This Senator is currently inactive, and this content is provided to you as an archive. To read content from your current Senator, please use our Senator lookup tool.

PROTECT YOURSELF FROM IDENTITY THEFT

 

Identity theft is the number one consumer fraud complaint, affecting over 9 million Americans every year. However, there are steps that you can take to help reduce the risk of your personal information falling into the wrong hands:

STEPS TO TAKE TO PREVENT ID THEFT (from the New York State Division of Consumer Protection and the Federal Trade Commission):

* Regularly Check Your Credit Report. Consumers are entitled by law to one free copy of their credit report each year from each of the three major credit bureaus (Equifax, Experian, and TransUnion). A credit report is an important record of an individual’s finances, and is used by creditors, insurers, and other businesses when determining applications for things like credit, insurance, loans, and mortgages. Regularly checking your credit report can help you uncover and report inaccurate information or fraudulent activity. Knowing what’s in your credit report will enable you to act quickly to minimize the damage.

Free credit reports can be requested online by visiting www.annualcreditreport.com or by calling 1-877-322-8228.

* Shred all documents containing personal or financial information before disposing of them. This helps protect against “dumpster diving,” where ID thieves go through garbage to find documents with important personal or financial information.

* Do not carry around your social security or give the number out unless it’s absolutely necessary.

* Don’t give out personal information over the phone, through the mail, or over the Internet unless you know who you are dealing with.

* Don’t reply to emails, texts, or pop-ups that ask for your personal or financial information. Don’t click on links within them either, even if the message seems to be from an organization you trust. These are often “phishing scams” where identity thieves try use official looking emails and websites to trick consumers into offering their private information. Only provide personal or financial information through an organization’s website if you typed in the web address yourself and you see signals that the site is secure (like a URL that begins “https”).

* Spot the warning signs. If you receive bills for purchases you never made, collection notices for debts you did not incur, or are denied credit for no apparent reason, your identity may have been compromised.

IF YOU BECOME A VICTIM OF IDENTITY THEFT:

* Immediately report it to the fraud division of the three major credit bureaus and ask that a fraud alert to be put on your credit file.

- Experian: 888-397-3742

- Equifax 800-525-6285

- TransUnion 800-680-7289

Additionally, contact the fraud bureaus of each company that was charged without your approval. Immediately close any accounts that have been tampered with and open new accounts.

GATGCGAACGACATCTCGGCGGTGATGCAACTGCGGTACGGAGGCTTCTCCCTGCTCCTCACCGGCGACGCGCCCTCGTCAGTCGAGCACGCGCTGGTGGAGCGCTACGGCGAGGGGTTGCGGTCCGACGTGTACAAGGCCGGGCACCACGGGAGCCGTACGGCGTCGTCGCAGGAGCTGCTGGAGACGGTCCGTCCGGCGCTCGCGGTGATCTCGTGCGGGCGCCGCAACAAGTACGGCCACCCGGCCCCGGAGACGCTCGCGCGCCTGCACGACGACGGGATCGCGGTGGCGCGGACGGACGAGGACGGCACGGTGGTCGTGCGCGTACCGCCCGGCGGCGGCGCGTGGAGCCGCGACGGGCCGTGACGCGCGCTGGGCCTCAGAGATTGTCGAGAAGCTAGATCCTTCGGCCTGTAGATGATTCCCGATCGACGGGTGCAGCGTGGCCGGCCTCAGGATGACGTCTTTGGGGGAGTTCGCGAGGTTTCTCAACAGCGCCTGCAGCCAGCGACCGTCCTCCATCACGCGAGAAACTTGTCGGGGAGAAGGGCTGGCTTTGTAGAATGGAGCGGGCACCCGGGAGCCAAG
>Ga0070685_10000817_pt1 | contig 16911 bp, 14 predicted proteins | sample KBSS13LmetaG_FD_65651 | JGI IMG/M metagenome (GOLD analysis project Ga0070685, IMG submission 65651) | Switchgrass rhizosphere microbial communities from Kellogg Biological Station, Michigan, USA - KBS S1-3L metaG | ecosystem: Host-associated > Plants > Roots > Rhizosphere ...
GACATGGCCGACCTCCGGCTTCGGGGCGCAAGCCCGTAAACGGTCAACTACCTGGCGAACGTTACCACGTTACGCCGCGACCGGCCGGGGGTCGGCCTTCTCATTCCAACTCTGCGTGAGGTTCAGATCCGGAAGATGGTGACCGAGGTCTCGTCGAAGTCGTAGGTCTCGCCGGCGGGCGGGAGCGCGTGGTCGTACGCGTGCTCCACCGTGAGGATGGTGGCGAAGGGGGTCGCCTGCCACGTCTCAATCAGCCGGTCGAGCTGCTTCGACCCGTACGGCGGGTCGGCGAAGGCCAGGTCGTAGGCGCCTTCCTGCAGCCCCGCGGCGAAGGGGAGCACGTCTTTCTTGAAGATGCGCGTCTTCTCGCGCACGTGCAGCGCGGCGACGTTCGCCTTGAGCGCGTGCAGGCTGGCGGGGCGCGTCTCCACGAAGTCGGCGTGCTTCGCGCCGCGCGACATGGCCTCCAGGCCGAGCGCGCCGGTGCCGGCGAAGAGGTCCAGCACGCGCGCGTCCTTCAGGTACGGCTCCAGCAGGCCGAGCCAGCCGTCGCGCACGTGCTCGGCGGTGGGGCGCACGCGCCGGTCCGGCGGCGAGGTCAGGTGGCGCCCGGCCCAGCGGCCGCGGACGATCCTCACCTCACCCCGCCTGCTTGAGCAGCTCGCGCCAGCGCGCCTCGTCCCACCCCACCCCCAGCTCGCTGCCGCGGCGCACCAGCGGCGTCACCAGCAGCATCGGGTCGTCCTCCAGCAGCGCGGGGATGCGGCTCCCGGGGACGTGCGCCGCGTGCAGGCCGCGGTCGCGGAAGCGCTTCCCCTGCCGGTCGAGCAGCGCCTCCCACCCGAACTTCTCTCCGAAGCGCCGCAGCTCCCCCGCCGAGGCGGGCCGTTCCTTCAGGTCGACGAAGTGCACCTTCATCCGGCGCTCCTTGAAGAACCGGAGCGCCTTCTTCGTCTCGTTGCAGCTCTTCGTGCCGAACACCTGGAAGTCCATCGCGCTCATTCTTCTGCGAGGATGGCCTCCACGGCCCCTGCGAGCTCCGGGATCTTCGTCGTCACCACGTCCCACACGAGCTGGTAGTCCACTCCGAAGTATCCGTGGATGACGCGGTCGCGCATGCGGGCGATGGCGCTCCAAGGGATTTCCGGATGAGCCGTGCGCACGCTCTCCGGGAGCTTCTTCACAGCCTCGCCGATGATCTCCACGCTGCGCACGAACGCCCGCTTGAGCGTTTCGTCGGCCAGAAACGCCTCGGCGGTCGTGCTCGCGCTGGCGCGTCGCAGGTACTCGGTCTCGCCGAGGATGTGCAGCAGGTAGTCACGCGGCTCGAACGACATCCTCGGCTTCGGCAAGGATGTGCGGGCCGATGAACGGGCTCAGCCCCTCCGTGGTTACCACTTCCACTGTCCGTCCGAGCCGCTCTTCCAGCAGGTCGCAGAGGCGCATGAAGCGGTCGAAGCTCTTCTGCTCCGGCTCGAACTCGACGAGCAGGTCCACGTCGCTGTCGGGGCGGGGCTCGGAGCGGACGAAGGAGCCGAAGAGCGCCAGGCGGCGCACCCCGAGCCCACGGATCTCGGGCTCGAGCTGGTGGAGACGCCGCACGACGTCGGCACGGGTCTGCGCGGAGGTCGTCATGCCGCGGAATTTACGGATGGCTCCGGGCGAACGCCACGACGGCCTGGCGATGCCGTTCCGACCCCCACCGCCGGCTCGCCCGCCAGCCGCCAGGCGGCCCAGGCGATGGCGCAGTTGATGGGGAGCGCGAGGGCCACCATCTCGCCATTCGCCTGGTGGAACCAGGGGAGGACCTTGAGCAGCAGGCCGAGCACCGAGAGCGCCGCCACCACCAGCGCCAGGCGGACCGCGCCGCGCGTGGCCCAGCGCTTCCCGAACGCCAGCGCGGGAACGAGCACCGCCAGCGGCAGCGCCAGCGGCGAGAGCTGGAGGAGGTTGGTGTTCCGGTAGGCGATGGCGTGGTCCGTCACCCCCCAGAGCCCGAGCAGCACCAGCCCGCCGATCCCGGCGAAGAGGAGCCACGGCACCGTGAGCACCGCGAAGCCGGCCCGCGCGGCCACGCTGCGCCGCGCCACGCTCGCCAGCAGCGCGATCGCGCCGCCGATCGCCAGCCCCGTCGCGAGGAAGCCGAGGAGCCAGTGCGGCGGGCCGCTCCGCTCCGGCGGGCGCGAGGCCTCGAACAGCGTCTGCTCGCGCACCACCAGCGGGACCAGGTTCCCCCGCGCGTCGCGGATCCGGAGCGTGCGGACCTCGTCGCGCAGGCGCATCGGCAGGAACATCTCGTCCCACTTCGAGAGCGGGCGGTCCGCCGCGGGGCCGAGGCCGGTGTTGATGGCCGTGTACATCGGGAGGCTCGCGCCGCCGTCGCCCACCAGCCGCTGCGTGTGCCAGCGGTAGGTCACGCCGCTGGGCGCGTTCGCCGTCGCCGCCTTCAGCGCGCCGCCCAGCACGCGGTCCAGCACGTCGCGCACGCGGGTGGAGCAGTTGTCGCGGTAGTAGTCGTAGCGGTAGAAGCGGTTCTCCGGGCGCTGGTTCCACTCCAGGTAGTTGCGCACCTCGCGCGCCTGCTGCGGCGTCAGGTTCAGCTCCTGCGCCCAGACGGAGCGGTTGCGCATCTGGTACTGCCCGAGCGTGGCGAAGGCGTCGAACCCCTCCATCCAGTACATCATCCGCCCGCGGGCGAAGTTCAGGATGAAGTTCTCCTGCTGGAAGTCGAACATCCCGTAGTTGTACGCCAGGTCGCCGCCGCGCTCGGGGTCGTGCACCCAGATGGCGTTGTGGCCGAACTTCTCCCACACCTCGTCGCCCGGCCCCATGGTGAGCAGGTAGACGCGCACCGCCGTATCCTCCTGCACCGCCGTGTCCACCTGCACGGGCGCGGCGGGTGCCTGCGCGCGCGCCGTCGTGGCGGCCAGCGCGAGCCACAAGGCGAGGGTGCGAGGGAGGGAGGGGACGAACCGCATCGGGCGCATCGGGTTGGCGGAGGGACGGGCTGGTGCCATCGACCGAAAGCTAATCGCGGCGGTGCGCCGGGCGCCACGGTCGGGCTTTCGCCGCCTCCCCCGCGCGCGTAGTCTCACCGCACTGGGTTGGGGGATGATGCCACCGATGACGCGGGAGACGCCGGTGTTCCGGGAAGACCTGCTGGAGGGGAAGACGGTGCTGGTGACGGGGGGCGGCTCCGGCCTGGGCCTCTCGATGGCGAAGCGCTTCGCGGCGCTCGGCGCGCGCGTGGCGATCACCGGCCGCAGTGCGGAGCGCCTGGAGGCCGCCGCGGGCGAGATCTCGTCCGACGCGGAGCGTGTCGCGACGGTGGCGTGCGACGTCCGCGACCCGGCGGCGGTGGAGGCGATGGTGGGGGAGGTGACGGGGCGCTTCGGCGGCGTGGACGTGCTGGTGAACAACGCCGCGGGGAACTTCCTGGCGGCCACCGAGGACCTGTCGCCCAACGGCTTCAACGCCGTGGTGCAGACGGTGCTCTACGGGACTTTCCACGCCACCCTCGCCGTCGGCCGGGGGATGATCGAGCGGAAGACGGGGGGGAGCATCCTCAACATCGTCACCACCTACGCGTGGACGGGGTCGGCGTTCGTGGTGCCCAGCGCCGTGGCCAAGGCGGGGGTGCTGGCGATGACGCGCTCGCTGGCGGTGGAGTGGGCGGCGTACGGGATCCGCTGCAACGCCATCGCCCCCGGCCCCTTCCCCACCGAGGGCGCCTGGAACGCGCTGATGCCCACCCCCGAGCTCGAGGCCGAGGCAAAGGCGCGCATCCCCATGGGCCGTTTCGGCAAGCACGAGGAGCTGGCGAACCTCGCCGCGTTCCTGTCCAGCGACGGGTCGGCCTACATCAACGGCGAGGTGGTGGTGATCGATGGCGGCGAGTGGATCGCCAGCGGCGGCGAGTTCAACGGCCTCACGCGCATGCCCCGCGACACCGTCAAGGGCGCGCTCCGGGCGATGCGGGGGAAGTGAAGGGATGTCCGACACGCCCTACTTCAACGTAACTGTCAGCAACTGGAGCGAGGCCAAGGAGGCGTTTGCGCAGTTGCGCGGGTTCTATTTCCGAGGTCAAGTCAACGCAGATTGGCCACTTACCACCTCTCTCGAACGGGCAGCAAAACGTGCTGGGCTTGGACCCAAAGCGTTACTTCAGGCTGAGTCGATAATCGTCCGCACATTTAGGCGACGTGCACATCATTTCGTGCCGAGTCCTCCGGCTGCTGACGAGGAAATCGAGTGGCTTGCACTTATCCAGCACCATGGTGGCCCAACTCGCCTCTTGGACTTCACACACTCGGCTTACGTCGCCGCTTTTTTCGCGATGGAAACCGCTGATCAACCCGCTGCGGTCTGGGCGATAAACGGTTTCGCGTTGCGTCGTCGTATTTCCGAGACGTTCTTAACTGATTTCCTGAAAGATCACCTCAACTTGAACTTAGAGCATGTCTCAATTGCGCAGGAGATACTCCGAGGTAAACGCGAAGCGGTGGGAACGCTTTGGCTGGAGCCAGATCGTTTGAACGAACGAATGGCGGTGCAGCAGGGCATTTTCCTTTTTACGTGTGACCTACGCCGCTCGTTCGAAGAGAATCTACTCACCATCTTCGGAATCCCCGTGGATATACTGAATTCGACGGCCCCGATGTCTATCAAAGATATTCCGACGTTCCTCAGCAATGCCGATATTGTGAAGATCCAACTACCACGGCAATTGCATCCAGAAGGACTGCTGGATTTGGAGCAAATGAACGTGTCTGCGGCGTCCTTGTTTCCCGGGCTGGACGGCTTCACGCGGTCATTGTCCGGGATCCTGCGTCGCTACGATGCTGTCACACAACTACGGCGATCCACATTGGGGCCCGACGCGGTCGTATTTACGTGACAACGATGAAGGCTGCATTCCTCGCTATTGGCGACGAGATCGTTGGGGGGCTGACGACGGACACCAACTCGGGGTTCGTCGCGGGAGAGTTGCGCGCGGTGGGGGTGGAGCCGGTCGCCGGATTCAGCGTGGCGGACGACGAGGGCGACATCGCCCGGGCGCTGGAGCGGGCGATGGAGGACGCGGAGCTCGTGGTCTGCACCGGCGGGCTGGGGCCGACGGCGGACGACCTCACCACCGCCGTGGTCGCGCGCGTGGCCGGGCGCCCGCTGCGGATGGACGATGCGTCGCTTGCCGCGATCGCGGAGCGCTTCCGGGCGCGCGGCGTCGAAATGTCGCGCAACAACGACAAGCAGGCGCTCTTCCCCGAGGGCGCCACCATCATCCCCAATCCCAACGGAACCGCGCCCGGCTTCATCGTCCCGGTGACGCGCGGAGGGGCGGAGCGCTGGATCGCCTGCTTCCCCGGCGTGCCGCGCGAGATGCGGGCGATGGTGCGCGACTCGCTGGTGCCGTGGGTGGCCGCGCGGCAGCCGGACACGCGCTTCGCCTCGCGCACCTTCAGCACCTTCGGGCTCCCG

* Request a free copy of your credit report and review it for inaccuracies.

* File a complaint with the Federal Trade Commission (toll free 1-877-ID-THEFT)

* Obtain a police report from the local police department which documents that you are an identity theft victim. New York State law requires police departments to take a report and give you a free copy. Obtaining a police report will help you obtain receipts and transaction records from stores, credit card companies, and other businesses used by the ID thief, as well as improve your chances of obtaining restitution if the case is prosecuted.

* Consider placing a security freeze on your credit report (see below).

NEW YORK STATE'S SECURITY FREEZE LAW

A state law authored by Senator Fuschillo allows you to place a security freeze on your credit information to protect yourself from identity theft.

A security freeze prevents your credit information from being released without your consent. If you freeze your credit files, outside parties would be unable to view them without your approval, which is given by using a special PIN number. Since banks and credit agencies usually do not issue new loans, credit, or mortgages without first viewing the applicant’s credit history, the security freeze prevents an identity thief from using your name to obtain these services, even if they have your social security number.

If you would like to place a security freeze on your credit information, send a certified or overnight letter (U.S. Postal Service) with your name, address, social security number, and date of birth to each of the three major credit bureaus.

- Equifax Security Freeze, PO Box 105788, Atlanta, Georgia, 30348

- Experian Security Freeze, PO Box 9554, Allen, Texas, 75013

- Trans Union Security Freeze, PO Box 6790, Fullerton, California, 92834-6790

Sample letters to send to the credit bureaus requesting a security freeze.

You can also request a security freeze over the phone or through the internet:

- Experian: 1-888-397-3742, www.experian.com/freeze/center.html

- Equifax: 1-800-349-9960, www.freeze.equifax.com

- TransUnion: 1-888-909-8872, www.transunion.com/securityfreeze

Victims of identity theft who would like to freeze their credit files should include within their request a copy of a police report or complaint to a law enforcement agency about the identity theft.

ADDITIONAL LINKS & RESOURCES

New York State Division of Consumer Protection

Federal Trade Commission

Equifax

Experian

TransUnion